When I walk on the stage, I'm in such a creative state that I think a lot of stuff goes by me that I don't even notice. I'm so wrapped up in the performance and my own emotions that for parts of the show I'm in another world. There are parts of the show when I'm able to come back down to earth and see what's going on-I talk to the audience between songs, and there are songs where I enlist the audience during the performance, like "Crowd Chant." But my true impression is that it is a unique experience that has a lot to do with the fact that I'm a shy person; I'm not really cut out for show business, and yet I find myself on stage in front of thousands of people playing music that's extremely personal.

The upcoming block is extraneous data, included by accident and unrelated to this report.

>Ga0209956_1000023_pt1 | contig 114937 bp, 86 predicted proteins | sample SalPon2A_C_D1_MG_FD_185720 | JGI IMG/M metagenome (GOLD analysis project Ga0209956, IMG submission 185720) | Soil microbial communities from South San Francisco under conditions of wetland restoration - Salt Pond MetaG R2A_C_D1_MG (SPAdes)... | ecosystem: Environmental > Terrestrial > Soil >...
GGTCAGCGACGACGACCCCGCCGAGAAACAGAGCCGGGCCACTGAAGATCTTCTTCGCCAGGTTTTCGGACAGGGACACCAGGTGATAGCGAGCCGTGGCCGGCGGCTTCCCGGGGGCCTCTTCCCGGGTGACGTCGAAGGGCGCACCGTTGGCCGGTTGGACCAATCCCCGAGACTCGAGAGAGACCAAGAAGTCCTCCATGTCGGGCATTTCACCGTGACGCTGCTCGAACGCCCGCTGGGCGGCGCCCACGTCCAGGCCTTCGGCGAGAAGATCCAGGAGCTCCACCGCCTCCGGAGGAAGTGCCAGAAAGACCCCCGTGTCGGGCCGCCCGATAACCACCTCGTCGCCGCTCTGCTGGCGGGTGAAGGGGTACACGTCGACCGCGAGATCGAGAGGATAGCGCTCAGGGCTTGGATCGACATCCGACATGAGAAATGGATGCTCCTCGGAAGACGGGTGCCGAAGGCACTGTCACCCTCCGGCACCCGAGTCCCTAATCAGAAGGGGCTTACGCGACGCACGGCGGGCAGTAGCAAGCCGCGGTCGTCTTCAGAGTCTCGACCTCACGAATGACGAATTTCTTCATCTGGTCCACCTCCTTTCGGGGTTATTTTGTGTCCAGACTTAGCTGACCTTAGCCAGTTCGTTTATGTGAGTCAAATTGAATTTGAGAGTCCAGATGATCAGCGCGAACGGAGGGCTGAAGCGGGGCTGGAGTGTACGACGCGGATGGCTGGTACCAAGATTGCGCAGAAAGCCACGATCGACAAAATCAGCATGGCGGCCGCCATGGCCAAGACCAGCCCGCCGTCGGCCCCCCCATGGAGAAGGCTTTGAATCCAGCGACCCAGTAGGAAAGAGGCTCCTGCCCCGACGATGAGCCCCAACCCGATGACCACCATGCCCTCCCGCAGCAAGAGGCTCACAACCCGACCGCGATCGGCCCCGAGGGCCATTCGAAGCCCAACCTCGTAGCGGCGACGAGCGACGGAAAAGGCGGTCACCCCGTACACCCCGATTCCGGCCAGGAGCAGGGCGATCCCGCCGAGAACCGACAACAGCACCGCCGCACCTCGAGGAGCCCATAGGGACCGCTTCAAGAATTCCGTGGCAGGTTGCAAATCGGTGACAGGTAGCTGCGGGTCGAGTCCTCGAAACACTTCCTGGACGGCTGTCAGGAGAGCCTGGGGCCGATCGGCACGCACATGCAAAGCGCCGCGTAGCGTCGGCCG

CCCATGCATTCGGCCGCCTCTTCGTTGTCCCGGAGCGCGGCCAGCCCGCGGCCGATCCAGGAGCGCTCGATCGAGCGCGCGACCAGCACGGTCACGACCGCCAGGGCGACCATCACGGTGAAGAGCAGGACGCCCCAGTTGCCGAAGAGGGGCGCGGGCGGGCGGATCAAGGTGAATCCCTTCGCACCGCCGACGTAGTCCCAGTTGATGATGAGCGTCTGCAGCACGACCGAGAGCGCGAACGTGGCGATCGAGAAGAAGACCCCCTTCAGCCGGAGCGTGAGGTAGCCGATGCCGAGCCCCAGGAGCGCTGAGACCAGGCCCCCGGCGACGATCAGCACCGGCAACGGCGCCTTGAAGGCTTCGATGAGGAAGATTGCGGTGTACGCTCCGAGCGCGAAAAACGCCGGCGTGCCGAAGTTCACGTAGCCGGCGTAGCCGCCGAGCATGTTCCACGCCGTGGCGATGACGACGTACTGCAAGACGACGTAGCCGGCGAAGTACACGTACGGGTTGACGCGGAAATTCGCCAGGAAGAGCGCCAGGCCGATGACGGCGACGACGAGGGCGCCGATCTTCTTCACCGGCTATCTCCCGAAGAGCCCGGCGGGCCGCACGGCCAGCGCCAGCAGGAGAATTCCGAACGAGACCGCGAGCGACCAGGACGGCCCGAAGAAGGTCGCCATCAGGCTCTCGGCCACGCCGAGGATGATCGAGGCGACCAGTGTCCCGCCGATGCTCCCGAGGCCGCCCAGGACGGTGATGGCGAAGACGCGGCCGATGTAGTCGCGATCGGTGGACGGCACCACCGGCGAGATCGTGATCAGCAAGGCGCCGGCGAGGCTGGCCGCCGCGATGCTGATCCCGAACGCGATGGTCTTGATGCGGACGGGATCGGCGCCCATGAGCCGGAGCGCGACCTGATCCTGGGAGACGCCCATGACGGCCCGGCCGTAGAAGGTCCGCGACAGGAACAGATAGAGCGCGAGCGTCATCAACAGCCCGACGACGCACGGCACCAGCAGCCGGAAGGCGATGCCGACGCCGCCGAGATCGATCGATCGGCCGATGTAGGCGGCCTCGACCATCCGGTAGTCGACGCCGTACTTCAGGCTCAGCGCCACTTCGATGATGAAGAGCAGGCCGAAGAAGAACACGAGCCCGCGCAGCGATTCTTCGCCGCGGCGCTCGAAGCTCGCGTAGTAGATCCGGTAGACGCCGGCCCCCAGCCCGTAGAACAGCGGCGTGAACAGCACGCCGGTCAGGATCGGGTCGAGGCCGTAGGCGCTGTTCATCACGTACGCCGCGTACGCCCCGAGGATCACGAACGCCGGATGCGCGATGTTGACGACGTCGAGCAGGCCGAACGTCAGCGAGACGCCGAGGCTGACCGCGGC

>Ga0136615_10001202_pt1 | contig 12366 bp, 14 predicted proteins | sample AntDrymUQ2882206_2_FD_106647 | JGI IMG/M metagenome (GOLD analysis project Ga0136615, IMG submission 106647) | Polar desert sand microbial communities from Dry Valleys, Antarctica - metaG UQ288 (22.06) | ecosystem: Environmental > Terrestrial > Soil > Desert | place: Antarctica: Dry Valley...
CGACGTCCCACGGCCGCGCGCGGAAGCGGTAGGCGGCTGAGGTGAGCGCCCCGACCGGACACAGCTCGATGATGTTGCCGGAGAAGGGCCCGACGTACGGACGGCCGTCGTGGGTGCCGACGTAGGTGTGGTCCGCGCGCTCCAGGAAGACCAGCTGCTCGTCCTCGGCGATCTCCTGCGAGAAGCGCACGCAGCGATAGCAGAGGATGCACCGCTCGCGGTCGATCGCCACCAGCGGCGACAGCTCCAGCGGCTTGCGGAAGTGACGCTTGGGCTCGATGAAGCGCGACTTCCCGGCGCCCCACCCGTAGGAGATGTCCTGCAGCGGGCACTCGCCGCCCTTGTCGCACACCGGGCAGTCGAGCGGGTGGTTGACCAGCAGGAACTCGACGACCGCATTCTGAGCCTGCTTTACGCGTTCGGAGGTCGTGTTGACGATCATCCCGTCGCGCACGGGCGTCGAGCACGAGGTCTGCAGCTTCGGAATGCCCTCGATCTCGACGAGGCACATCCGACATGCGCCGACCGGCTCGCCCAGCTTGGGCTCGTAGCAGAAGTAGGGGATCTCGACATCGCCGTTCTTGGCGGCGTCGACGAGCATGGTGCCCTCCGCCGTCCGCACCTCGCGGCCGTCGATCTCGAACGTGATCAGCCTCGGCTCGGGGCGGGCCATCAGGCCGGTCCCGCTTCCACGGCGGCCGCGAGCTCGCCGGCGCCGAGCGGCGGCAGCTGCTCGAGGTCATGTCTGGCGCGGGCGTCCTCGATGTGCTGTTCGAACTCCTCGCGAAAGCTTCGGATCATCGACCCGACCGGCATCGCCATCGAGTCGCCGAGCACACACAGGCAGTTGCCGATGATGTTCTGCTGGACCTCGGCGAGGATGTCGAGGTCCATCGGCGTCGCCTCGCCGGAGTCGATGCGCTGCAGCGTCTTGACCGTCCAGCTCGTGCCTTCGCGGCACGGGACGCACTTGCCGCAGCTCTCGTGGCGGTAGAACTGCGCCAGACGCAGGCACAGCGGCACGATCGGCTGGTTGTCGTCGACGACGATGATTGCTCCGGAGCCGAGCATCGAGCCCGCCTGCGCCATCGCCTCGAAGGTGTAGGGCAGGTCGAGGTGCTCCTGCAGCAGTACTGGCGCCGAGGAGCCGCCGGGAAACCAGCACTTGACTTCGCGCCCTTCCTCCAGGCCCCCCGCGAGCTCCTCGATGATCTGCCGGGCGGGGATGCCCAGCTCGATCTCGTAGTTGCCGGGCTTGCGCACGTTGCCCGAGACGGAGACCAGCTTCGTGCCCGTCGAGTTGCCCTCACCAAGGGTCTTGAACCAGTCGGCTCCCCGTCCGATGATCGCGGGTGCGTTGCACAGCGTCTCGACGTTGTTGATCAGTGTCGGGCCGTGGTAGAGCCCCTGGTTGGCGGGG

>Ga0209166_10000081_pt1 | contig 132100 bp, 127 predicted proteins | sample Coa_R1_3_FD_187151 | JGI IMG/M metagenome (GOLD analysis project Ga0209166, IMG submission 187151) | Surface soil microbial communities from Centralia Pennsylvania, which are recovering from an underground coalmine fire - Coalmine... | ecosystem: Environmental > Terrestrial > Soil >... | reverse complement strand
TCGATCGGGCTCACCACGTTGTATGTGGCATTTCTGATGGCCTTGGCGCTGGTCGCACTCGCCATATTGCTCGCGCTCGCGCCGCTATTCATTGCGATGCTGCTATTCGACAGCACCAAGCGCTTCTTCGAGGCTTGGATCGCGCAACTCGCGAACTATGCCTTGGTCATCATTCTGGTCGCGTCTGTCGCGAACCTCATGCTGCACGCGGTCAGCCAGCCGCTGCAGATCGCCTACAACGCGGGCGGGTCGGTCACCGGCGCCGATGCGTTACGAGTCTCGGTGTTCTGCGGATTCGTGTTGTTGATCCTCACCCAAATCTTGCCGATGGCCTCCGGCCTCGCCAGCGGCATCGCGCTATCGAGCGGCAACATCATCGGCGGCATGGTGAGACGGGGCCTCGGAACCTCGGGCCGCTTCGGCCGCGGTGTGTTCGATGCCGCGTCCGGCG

So there's a state I work myself into, which relates to the album Shockwave Supernova, like "How do I ever get the guts to walk on stage when every ber of my body says, 'Whatever you do, do not walk out on stage and play your song!'" I do it because there's this other part of me that takes over, and therein lies the partly made-up story of the album: Shockwave Supernova is the name that my supposed alter ego gave himself, and throughout the course of my career, he has reared his powerful personality and tried to take over, and wants to take over my body when I walk out on stage. I invented that guy to help me get over my stage fright, but I battle with him sometimes, too. Towards the end of the Unstoppable Momentum tour, for instance, I kept telling myself, "I should stop playing with my teeth so much," and we were playing in Singapore for the last show of the tour, and I remember telling myself as I was walking out on stage, "Tonight, just stand there and play, and don't do any of those silly guitar player things that you do when you get excited because you're having such a good time." Well, of course, after about two minutes I'm on my knees, playing guitar solos with my teeth, and after the show, I was thinking, "What happened to me? Who took over?" It was that other part of me, who might do just about anything to get a rise out of the audience.